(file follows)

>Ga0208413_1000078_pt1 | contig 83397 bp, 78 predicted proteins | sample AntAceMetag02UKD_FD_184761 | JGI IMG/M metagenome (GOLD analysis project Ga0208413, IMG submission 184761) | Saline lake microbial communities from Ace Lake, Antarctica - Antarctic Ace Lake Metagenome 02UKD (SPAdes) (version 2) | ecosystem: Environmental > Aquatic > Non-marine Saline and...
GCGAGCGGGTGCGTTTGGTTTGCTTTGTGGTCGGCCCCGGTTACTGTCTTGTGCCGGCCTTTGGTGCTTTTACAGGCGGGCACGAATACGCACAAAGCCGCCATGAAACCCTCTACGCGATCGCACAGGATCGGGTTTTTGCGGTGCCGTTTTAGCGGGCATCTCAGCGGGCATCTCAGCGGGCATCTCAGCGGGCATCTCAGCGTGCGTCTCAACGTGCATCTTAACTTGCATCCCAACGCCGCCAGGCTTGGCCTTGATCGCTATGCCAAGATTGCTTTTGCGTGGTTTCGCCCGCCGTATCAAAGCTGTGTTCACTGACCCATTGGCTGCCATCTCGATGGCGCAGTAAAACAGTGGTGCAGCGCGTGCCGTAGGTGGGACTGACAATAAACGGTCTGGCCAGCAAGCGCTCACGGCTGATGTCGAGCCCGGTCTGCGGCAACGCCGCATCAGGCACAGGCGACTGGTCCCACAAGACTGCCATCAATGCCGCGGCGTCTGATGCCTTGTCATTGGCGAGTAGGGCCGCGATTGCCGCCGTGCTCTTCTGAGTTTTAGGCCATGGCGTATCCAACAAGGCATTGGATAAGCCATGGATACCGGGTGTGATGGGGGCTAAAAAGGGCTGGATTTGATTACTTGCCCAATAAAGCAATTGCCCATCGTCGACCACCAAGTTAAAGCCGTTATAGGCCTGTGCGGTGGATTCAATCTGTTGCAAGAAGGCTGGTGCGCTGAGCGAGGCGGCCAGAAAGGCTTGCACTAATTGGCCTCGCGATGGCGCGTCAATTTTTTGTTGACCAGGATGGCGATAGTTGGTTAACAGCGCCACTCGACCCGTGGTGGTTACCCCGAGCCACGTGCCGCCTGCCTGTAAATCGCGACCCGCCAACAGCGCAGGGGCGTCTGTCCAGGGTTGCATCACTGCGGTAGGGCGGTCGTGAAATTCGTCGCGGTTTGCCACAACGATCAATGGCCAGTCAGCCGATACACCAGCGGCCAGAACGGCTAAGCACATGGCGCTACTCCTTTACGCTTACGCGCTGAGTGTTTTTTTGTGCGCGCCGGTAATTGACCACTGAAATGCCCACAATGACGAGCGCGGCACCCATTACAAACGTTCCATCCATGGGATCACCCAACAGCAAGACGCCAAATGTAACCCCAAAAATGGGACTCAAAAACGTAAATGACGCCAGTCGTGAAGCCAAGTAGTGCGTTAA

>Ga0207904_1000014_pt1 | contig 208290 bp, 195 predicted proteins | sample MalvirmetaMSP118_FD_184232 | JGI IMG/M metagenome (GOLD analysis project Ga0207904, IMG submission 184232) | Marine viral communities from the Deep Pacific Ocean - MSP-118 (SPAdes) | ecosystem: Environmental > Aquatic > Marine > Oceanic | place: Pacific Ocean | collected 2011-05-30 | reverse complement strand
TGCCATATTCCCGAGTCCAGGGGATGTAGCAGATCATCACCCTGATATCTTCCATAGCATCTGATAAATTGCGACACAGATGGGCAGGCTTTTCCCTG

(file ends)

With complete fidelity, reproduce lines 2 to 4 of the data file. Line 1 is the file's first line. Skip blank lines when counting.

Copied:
GCGAGCGGGTGCGTTTGGTTTGCTTTGTGGTCGGCCCCGGTTACTGTCTTGTGCCGGCCTTTGGTGCTTTTACAGGCGGGCACGAATACGCACAAAGCCGCCATGAAACCCTCTACGCGATCGCACAGGATCGGGTTTTTGCGGTGCCGTTTTAGCGGGCATCTCAGCGGGCATCTCAGCGGGCATCTCAGCGGGCATCTCAGCGTGCGTCTCAACGTGCATCTTAACTTGCATCCCAACGCCGCCAGGCTTGGCCTTGATCGCTATGCCAAGATTGCTTTTGCGTGGTTTCGCCCGCCGTATCAAAGCTGTGTTCACTGACCCATTGGCTGCCATCTCGATGGCGCAGTAAAACAGTGGTGCAGCGCGTGCCGTAGGTGGGACTGACAATAAACGGTCTGGCCAGCAAGCGCTCACGGCTGATGTCGAGCCCGGTCTGCGGCAACGCCGCATCAGGCACAGGCGACTGGTCCCACAAGACTGCCATCAATGCCGCGGCGTCTGATGCCTTGTCATTGGCGAGTAGGGCCGCGATTGCCGCCGTGCTCTTCTGAGTTTTAGGCCATGGCGTATCCAACAAGGCATTGGATAAGCCATGGATACCGGGTGTGATGGGGGCTAAAAAGGGCTGGATTTGATTACTTGCCCAATAAAGCAATTGCCCATCGTCGACCACCAAGTTAAAGCCGTTATAGGCCTGTGCGGTGGATTCAATCTGTTGCAAGAAGGCTGGTGCGCTGAGCGAGGCGGCCAGAAAGGCTTGCACTAATTGGCCTCGCGATGGCGCGTCAATTTTTTGTTGACCAGGATGGCGATAGTTGGTTAACAGCGCCACTCGACCCGTGGTGGTTACCCCGAGCCACGTGCCGCCTGCCTGTAAATCGCGACCCGCCAACAGCGCAGGGGCGTCTGTCCAGGGTTGCATCACTGCGGTAGGGCGGTCGTGAAATTCGTCGCGGTTTGCCACAACGATCAATGGCCAGTCAGCCGATACACCAGCGGCCAGAACGGCTAAGCACATGGCGCTACTCCTTTACGCTTACGCGCTGAGTGTTTTTTTGTGCGCGCCGGTAATTGACCACTGAAATGCCCACAATGACGAGCGCGGCACCCATTACAAACGTTCCATCCATGGGATCACCCAACAGCAAGACGCCAAATGTAACCCCAAAAATGGGACTCAAAAACGTAAATGACGCCAGTCGTGAAGCCAAGTAGTGCGTTAA

>Ga0207904_1000014_pt1 | contig 208290 bp, 195 predicted proteins | sample MalvirmetaMSP118_FD_184232 | JGI IMG/M metagenome (GOLD analysis project Ga0207904, IMG submission 184232) | Marine viral communities from the Deep Pacific Ocean - MSP-118 (SPAdes) | ecosystem: Environmental > Aquatic > Marine > Oceanic | place: Pacific Ocean | collected 2011-05-30 | reverse complement strand
TGCCATATTCCCGAGTCCAGGGGATGTAGCAGATCATCACCCTGATATCTTCCATAGCATCTGATAAATTGCGACACAGATGGGCAGGCTTTTCCCTG